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Thread: Slope Entire Building — all verticals too

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    Forum Addict GMcDowellJr's Avatar
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    Slope Entire Building — all verticals too

    In California at least, a common practice is to design the building as if its level on the site but then build it so that the entire thing slopes at, I think, 1%. Imagine building a physical model of the project and lifting one edge slightly. Verticals and horizontals are still at 90 degrees to each other but they’re off the horizontal and vertical planes.

    I know we can’t do that in Revit in the same manner (ideally the building model would be horizontal and it would be tipped up in a site model) but I’m still looking for thoughts on how it might be done anyway.

    I imagine I could build it tipped over but that would mean a lot of families would need to get reworked to allow that — doors and windows in particular. Doable but a ton of work... and consultants would need to do the same — ouch.

    The other option I’ve considered is to leave the building horizontal in the building model and use an in/place Mass element in the site file built to represent the building tipped. Easy enough to set a slopes reference plane and build the mass off that.

    Thoughts on any of this? Other approaches to consider?

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    Member pivoarch's Avatar
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    I don't have other approaches for you but I think I would document that building vertical and use a mass in the site file to represent it as tipped. In addition to having to modify families and use masses to create walls by face I'm thinking about the logistics of documenting an elevation where the building is not truly parallel with the elevation. Dimensions being slightly off unless you set a plan to create them on the angle and get the true measurements. In my mind there are too many things that could go wrong with building the model tipped than to just show it tipped in the site.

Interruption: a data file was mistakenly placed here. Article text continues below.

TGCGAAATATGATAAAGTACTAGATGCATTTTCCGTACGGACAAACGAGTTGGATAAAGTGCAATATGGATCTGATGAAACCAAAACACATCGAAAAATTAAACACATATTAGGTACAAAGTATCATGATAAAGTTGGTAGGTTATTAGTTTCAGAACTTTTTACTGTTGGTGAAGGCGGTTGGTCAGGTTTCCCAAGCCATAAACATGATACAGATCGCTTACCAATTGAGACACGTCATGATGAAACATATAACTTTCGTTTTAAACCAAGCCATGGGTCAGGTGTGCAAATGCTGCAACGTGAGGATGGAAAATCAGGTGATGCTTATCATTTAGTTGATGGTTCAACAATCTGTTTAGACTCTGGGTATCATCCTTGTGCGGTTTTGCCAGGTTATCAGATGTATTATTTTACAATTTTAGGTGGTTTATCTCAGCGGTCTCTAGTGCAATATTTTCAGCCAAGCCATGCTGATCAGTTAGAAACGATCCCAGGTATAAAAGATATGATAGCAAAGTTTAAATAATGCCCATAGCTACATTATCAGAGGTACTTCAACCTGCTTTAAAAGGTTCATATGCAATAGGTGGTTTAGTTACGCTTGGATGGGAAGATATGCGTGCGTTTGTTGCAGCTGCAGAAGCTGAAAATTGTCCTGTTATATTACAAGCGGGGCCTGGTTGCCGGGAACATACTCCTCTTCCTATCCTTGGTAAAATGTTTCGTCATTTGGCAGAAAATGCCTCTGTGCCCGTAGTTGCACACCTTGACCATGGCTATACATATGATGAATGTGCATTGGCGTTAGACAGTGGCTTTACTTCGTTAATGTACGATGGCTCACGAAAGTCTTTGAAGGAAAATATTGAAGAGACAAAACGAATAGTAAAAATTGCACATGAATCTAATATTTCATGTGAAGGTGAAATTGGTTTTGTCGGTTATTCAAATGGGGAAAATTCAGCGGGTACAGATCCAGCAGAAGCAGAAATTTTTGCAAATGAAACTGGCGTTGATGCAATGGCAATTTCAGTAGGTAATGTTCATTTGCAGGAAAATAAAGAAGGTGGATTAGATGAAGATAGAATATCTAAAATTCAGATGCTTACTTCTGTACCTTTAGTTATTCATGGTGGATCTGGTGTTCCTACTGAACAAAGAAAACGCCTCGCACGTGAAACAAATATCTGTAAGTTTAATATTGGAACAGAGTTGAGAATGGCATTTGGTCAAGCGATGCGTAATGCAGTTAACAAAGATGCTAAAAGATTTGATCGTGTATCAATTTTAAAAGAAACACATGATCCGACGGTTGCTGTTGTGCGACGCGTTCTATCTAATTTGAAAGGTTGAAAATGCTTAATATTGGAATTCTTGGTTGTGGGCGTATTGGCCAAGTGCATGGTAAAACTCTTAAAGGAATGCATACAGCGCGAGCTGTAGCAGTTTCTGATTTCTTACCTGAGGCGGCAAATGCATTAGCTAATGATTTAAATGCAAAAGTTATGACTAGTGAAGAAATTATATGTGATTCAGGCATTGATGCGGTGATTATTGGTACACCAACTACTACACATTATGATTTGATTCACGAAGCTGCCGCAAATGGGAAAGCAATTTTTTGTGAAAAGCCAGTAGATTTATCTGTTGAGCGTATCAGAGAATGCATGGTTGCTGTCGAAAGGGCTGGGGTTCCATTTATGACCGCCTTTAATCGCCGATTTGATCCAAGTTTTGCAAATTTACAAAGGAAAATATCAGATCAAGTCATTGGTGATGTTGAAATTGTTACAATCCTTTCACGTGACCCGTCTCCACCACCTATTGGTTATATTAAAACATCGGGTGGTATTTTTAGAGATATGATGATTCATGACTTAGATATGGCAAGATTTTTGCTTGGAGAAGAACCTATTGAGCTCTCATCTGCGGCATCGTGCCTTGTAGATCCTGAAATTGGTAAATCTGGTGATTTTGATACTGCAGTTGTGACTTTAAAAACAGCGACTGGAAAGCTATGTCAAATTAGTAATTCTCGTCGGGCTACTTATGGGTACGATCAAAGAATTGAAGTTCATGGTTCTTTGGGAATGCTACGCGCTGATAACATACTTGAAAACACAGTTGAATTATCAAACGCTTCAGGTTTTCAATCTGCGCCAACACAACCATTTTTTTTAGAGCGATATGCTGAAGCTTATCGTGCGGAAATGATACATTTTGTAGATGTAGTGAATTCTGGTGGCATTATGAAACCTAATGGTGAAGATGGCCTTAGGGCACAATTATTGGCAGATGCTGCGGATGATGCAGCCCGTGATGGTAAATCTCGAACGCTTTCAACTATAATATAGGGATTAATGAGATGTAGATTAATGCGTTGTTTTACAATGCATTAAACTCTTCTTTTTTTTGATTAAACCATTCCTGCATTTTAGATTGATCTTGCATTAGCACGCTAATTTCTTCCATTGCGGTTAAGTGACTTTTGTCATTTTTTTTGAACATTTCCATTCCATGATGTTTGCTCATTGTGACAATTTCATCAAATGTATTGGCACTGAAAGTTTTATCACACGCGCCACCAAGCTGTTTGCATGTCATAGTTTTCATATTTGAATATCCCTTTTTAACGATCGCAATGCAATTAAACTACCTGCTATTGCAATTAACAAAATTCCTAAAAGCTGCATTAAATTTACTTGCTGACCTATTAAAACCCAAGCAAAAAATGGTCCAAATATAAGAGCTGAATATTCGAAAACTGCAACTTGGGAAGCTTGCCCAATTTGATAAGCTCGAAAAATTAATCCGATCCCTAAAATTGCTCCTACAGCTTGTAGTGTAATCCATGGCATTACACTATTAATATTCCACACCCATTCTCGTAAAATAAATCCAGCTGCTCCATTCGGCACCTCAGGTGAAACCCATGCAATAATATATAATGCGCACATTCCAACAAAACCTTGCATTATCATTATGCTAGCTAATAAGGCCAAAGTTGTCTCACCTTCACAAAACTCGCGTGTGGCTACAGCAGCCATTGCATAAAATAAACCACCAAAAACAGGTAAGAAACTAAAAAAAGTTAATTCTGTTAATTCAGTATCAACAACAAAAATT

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    Forum Addict GMcDowellJr's Avatar
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    Yeah, definitely could be problems. As you said that I realized I hadn’t considered the challenges on the ends where the building leans towards or away from the plane. Yikes.

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    Member Marcel Jansen's Avatar
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    Or just stop tipping your buildings in California.

    I think, tipping the whole building, is the weirdest thing i have ever heard in construction.
    Can you explain why they do it?

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    Senior Member ekkonap's Avatar
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    Tip the site maybe? Very curious practice. I do know of buildings that are asymmetrical and initially need to be constructed at an angle so that it can settle once complete, but the aim is still to get the building to within tolerances from level.

    Hmm, you can manually alter the coordinates of an IFC. Used it for rotation and mirroring in the past, no reason why a rotation in a vertical plane should fail.